Off in the distance, Matthew hears singing. It’s faint, no more than voice or two in tandem—it’s that song, the one he heard in Buck’s truck. Two voices: it’s definitely two voices singing, with something else right behind it. Another noise… he can’t tell what it is.
Letting the song draw him closer, he walks deeper into the wood.
“Lord Almighty!” A voice that is very definitely Buck shouts with a level of panic Matthew wouldn’t have expected from the man. Strong arms catch him as he falls. “I got him. I got him.”
A hand presses against his forehead. “He’s burning up. Buck, can you carry him?”
“Sure.” Matthew feels himself being lifted off the ground. “He’s a lot lighter than he looks. Like he ain’t even here, hardly.”
“How long has he been like this?” The other voice—Henry’s—sounds worried.
“Like this? He didn’t get this bad ‘till he fell out of my truck. Else I’d have got here faster…”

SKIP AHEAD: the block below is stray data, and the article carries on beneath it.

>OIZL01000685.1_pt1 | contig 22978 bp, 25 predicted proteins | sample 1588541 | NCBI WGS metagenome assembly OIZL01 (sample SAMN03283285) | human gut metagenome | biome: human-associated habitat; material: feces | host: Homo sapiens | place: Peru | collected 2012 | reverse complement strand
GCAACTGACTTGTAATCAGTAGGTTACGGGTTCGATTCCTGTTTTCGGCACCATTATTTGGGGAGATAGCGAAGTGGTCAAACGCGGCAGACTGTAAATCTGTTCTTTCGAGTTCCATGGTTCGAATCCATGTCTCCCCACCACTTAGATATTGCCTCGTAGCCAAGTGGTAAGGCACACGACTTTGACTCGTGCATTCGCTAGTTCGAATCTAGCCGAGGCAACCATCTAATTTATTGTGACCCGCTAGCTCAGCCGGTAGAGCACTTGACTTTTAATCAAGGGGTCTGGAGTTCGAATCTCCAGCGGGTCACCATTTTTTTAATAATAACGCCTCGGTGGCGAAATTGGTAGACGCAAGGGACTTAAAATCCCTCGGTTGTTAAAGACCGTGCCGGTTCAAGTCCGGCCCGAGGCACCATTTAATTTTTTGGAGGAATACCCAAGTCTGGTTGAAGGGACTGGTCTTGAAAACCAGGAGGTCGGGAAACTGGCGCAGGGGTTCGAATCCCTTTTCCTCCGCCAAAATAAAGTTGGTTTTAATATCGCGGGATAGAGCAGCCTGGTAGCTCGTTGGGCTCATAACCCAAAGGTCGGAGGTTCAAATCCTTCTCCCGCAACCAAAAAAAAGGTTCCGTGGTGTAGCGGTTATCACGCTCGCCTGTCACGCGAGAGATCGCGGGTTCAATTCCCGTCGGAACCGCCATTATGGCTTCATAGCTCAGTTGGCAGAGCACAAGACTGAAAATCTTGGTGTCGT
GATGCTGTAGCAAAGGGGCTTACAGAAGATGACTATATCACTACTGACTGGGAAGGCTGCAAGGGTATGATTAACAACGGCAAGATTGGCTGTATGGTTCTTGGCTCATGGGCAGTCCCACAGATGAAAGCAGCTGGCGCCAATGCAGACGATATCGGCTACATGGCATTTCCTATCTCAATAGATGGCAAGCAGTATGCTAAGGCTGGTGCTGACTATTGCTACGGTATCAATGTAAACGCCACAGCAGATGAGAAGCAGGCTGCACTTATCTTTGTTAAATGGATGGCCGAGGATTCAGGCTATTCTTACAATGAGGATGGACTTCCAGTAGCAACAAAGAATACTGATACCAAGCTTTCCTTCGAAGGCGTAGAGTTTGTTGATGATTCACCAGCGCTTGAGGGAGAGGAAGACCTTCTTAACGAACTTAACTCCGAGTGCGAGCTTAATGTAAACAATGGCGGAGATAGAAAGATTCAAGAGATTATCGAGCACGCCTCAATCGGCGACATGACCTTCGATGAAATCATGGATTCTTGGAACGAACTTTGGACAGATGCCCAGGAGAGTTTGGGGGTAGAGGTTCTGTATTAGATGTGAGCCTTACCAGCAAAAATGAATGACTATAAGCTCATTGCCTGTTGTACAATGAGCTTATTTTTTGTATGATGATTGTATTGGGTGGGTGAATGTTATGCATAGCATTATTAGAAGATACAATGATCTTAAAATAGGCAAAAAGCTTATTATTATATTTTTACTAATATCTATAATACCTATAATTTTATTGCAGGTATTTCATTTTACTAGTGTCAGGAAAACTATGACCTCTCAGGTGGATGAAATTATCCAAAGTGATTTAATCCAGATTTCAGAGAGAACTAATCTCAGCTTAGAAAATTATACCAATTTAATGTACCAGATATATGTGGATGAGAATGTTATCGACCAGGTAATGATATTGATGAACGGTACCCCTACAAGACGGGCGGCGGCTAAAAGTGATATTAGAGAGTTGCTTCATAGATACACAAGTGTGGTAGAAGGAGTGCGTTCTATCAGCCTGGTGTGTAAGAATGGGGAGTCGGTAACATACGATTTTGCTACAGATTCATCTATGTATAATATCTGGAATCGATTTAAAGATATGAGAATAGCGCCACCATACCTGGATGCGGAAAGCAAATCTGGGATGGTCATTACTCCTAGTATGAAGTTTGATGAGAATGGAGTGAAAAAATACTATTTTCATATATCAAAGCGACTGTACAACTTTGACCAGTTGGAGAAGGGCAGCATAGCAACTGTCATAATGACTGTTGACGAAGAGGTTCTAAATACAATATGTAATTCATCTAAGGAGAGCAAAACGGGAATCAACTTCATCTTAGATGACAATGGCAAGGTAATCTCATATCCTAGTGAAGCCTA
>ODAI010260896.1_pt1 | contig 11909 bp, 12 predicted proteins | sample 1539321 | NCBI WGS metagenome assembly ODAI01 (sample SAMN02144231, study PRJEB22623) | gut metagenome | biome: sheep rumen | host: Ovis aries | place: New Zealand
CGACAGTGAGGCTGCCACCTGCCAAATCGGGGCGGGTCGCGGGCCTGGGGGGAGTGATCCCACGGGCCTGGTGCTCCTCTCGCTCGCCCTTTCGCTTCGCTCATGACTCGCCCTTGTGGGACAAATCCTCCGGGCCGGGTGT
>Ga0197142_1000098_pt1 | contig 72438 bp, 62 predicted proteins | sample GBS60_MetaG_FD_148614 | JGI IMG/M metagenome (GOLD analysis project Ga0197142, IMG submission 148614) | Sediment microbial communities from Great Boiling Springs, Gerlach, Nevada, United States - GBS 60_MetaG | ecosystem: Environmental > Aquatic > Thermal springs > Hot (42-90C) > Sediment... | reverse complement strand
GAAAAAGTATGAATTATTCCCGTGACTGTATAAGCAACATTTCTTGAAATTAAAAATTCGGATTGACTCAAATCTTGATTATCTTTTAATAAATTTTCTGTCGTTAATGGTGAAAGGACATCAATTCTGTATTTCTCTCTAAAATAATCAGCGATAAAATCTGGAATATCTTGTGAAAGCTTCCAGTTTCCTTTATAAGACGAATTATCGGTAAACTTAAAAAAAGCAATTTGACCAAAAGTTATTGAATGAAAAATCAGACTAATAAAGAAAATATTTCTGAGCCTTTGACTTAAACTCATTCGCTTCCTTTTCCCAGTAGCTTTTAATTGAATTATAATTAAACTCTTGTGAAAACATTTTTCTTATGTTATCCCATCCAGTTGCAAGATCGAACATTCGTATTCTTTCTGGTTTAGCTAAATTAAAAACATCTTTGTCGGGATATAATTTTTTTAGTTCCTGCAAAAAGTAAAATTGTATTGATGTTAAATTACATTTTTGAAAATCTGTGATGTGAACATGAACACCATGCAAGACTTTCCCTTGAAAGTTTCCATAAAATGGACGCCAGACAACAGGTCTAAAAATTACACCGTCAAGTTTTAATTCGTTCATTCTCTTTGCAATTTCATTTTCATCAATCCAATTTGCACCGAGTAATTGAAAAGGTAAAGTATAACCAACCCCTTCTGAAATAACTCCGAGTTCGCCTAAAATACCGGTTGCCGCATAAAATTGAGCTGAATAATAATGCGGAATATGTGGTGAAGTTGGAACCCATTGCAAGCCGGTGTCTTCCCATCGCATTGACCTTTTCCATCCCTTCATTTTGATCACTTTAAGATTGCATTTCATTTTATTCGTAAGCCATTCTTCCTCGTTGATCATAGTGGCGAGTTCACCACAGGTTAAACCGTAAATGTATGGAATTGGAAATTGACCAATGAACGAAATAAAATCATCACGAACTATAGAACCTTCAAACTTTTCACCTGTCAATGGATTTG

“How was he when you first picked him up?”
“Not great, but better than this. Jesus, he looks a lot smaller like this. Almost like a kid.”
A door opens forcefully. Matthew feels cool air hit his face. They’re in Henry Lancie’s waiting room.
“Grace, call an ambulance.” Henry’s voice is crisp and professional. “Then get in the exam room. I’m going to need everyone’s help.”
An older woman gasps in surprise. “What in God’s name happened to that boy?”
The ground is soft, covered in decaying leaves and thick moss. The leaves crunch softly beneath Matthew’s feet as he walks, and the farther he walks, the louder the music grows. The two voices, he realizes, are a man and a woman singing together. Their voices blend together so well he hadn’t been able to tell them apart until now. As he grows even closer he can hear the distinct wail of a baby crying.
Ahead of him the three trunks are surrounded by a faint nimbus of light. The trees are thinning, and more sunlight is filtering through. He might be reaching the edge. He quickens his pace.
A bright, indistinct light plays over Matthew’s face. He wants it to stop—it hurts—but he feels powerless to do anything about it.
“His pupils aren’t contracting.” Henry’s voice is still crisp and professional, but it’s a bit tighter than it was before.
“He looks dead,” Buck says.
“He’s not dead. He’s still breathing, and he has a pulse.”
“Just mean he looks dead. Eyes open, staring into space like that.”
“I’ve never seen this before,” Henry admits. Then, raising his voice: “Grace! Where are you?”